Top Sanders aide: Senator 'has a path to victory'

Story highlights

  • The delegate math looks daunting for Bernie Sanders, but advisers insist he still has a legitimate path to victory
  • The Sanders camp has said it will begin wooing the superdelegates to his side

Washington (CNN)After taking a day off from the campaign trail to "recharge," Democratic presidential candidate Bernie Sanders is hitting the ground running in Pennsylvania, holding three events Thursday ahead of the Keystone State's primary on Tuesday.

The delegate math looks daunting for Sanders, especially after his 14-point loss to Hillary Clinton in New York, but his advisers insist he still has a legitimate path to victory.
"The conversation is what it always is: It's how we advance the senator's agenda in this country, how we move toward the nomination," Sanders' campaign manager Jeff Weaver told CNN's Chris Cuomo on "New Day." "The senator certainly has a path to victory in this contest, and we're going to do everything we can to make that happen."

    Delegate race

    While Weaver made the case that Sanders will cut into Clinton's pledged delegate lead in the upcoming contests, he also sought to undercut Clinton's advantage by stating her lead relies mostly on superdelegates -- unbound party officials and elders.
    "If you just look at pledged delegates, the secretary only has a 250- to 240-delegate lead. That's less than half of the number of delegates that are going to be assigned in California alone," Weaver said.
    But many analysts point out that because Democrats award delegates on a proportional basis, Sanders is running out of states -- and time -- to catch Clinton.
    The Sanders camp has said it will begin wooing the superdelegates to his side.
    Sanders campaign turns focus to superdelegates
    Sanders campaign turns focus to superdelegates


      Sanders campaign turns focus to superdelegates


    Sanders campaign turns focus to superdelegates 02:19
    Karen Finney, a Clinton spokeswoman, called Sanders' plan to flip superdelegates "unprecedented and undemocratic."
    "They're talking about trying to win by overturning the will of the people. That is antithetical to everything Sen. Sanders says he is about," Finney said on "New Day."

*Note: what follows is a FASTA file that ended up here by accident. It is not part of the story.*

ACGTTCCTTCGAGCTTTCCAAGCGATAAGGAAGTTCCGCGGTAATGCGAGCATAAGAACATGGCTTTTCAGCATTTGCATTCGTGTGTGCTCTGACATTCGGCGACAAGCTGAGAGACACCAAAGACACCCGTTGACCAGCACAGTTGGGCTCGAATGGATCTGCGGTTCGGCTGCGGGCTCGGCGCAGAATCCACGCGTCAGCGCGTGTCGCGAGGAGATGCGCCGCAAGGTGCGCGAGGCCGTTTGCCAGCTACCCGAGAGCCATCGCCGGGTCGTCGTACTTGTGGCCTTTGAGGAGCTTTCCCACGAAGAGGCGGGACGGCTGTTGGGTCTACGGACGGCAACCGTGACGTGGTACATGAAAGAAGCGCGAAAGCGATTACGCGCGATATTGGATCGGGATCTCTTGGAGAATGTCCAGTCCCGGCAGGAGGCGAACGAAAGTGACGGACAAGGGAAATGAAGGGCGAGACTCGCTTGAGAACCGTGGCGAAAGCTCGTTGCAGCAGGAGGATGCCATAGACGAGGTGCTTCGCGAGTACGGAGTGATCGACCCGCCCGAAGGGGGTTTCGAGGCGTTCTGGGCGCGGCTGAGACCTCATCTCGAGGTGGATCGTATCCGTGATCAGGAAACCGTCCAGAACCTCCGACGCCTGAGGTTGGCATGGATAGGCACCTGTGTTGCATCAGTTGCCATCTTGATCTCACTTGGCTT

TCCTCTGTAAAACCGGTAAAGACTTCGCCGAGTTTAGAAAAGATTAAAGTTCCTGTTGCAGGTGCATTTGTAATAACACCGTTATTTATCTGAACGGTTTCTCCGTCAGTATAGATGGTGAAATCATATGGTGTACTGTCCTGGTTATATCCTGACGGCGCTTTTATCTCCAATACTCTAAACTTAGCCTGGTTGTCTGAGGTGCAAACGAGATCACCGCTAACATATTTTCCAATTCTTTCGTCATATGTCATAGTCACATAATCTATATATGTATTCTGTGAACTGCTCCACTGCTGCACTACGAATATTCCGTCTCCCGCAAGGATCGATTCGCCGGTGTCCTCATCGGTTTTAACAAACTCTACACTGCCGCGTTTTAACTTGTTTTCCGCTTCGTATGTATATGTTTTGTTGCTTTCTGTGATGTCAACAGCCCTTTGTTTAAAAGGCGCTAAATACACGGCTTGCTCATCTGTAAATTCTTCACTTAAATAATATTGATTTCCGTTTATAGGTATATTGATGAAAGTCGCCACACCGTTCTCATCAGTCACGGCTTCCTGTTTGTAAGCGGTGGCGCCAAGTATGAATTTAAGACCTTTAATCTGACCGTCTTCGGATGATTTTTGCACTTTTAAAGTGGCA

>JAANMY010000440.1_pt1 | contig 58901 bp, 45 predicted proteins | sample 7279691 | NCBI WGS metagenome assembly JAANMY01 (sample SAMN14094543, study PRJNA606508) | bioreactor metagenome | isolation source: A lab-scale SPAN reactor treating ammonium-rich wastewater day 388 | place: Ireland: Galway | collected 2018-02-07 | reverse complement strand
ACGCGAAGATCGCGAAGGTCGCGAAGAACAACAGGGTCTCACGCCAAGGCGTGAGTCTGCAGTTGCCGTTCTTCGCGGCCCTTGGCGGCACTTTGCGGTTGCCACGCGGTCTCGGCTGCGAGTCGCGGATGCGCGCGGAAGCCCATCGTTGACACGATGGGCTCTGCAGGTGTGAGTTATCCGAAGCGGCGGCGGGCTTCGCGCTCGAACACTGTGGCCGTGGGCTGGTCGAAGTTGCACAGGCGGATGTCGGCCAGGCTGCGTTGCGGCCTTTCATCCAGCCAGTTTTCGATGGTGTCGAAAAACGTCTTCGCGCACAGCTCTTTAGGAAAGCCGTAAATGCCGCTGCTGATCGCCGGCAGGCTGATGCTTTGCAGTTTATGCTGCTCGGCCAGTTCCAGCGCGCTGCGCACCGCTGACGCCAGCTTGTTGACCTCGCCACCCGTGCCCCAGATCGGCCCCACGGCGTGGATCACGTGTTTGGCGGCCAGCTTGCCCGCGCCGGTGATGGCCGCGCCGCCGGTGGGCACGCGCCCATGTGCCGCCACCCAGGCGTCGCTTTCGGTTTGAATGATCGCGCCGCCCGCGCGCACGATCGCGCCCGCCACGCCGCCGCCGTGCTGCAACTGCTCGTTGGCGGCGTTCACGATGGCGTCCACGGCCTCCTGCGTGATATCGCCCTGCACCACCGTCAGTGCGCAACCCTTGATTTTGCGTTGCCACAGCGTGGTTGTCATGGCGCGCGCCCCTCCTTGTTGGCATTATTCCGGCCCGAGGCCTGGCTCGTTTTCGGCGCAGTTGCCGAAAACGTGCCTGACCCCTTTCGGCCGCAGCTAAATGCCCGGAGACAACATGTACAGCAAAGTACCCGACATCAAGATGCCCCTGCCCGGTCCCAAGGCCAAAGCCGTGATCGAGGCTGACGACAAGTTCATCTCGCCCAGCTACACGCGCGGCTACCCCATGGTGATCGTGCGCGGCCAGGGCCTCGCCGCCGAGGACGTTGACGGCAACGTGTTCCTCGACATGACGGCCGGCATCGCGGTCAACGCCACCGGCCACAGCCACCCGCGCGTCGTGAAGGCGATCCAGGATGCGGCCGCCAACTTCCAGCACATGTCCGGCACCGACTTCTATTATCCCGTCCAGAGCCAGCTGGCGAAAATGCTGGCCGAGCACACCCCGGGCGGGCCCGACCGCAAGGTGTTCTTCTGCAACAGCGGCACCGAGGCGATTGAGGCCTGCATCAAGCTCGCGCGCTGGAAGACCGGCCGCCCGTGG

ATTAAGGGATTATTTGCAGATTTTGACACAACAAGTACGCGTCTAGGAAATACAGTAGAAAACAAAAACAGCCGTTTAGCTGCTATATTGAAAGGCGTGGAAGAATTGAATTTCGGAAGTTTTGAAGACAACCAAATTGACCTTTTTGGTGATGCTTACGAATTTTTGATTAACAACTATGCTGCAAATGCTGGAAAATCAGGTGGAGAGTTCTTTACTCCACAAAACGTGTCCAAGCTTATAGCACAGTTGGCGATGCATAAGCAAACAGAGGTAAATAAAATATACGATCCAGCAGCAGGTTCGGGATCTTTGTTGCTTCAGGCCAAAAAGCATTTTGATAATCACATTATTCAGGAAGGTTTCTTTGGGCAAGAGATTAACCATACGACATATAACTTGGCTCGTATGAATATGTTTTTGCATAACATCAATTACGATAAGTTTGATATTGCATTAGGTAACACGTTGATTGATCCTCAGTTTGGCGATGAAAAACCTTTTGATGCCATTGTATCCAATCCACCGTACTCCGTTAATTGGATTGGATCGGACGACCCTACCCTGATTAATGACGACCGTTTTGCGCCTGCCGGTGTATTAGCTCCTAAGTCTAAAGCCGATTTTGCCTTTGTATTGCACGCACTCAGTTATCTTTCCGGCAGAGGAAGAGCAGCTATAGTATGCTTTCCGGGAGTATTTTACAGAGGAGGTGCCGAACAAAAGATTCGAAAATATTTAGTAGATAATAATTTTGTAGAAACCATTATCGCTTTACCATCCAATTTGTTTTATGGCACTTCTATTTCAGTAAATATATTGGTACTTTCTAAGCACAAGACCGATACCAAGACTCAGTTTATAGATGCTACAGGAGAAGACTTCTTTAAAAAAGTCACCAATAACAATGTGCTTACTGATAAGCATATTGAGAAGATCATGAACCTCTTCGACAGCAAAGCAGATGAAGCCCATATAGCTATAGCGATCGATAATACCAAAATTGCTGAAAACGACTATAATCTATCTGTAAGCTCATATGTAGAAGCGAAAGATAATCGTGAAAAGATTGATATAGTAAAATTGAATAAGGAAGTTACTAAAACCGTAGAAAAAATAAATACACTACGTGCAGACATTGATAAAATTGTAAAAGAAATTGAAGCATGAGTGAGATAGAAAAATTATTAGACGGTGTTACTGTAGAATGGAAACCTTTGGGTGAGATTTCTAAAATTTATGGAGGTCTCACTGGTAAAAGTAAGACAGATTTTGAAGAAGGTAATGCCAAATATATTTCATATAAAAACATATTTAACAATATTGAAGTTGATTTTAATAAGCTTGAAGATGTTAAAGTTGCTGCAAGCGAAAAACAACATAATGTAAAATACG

Sanders' wife Jane told CNN her husband's candidacy is actually improving the democratic process.
    "We are doing everything we can to bring people into the Democratic party, and at the primaries, the door is being shut on them," she said.
    Sanders would need to win 82% of the delegates in the remaining primary races, including superdelegates, while Clinton only needs 32%, according to CNN calculations.
    "Next Tuesday, there are five states in play, there's one week in May ... June 7, a huge day, California, New Jersey. There's a long way to go in the process," Weaver said.

    'Will of the voters'

    But some of Sanders' supporters may balk at his effort to secure the nomination by flipping superdelegates while trailing Clinton in the pledged delegate count and popular vote.
    The progressive group, which endorsed the Vermont senator, launched a petition stating, "The race for the Democratic Party nomination should be decided by who gets the most votes, and not who has the most support from party insiders."
    "That's why we're calling on all the Democratic superdelegates to pledge to back the will of the voters at the Democratic Party convention in Philadelphia," it says.
    Ben Wikler, Washington director of, told the Huffington Post that more than 380,000 members have signed petitions in support.
    "MoveOn members overwhelmingly endorsed Sanders for president, and we want him to win the most pledged delegates, become the nominee and become president," he said.


    The Sanders camp continues to argue it's the best hope for Democrats in the fall.
    "If you look at the exit polls out of New York, when they asked people who had the most unfair campaign, by double digits, even though Secretary Clinton won the popular vote, the people of New York said the secretary was running a more unfair campaign," Weaver said.
    But Clinton, as evidenced by her victory speech on Tuesday, is ready to move on to the general election -- while remaining sensitive to Sanders and his supporters.
    "We started this race not far from here on Roosevelt Island. And tonight, a little less than a year later, the race for the Democratic nomination is in the homestretch and victory is in sight," Clinton said to a crowd in Manhattan on Tuesday shortly after her primary victory. "To all the people who supported Sen. Sanders, I believe there is much more that unites us than divides us."
    Clinton wants to unite her party after New York win
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      Clinton wants to unite her party after New York win


    Clinton wants to unite her party after New York win 01:12


    However, Sanders' fundraising prowess -- regardless of his place in the polls, delegate count or popular vote -- means he's largely in the race for as long as he wants to be. He raised $44.7 million in contributions in March, according to the most recent federal filings. Clinton raised $26.3 million.
    "We're honored to have the strong support of 2.2 million passionate donors who have given more than 7 million times," Weaver said in a statement. "It's because of them that our campaign can take on the establishment and win eight of the last 10 primaries and caucuses."
    Overall, the Sanders campaign has raised $182.9 million, compared to $182.2 million for Clinton.